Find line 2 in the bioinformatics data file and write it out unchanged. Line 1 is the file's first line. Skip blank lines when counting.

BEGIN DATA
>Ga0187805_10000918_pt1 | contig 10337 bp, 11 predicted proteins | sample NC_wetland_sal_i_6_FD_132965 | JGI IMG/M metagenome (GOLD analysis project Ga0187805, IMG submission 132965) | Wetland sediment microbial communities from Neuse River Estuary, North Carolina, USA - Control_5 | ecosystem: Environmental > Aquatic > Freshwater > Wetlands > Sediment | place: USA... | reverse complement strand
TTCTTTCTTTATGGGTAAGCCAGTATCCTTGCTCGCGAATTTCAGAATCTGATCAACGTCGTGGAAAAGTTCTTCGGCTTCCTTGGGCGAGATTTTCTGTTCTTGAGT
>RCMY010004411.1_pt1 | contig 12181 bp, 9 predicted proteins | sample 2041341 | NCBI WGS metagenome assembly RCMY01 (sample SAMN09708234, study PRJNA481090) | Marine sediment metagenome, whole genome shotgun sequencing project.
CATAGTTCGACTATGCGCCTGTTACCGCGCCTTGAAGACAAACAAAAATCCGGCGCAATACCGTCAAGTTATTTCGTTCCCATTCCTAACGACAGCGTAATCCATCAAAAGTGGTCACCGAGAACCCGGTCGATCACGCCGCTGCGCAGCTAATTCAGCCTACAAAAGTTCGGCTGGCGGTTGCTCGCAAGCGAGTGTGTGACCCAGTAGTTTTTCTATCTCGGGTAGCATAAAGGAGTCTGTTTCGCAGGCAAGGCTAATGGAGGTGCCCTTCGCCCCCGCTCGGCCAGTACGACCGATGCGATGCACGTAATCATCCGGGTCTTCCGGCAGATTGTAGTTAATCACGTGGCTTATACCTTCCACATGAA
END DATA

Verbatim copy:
TTCTTTCTTTATGGGTAAGCCAGTATCCTTGCTCGCGAATTTCAGAATCTGATCAACGTCGTGGAAAAGTTCTTCGGCTTCCTTGGGCGAGATTTTCTGTTCTTGAGT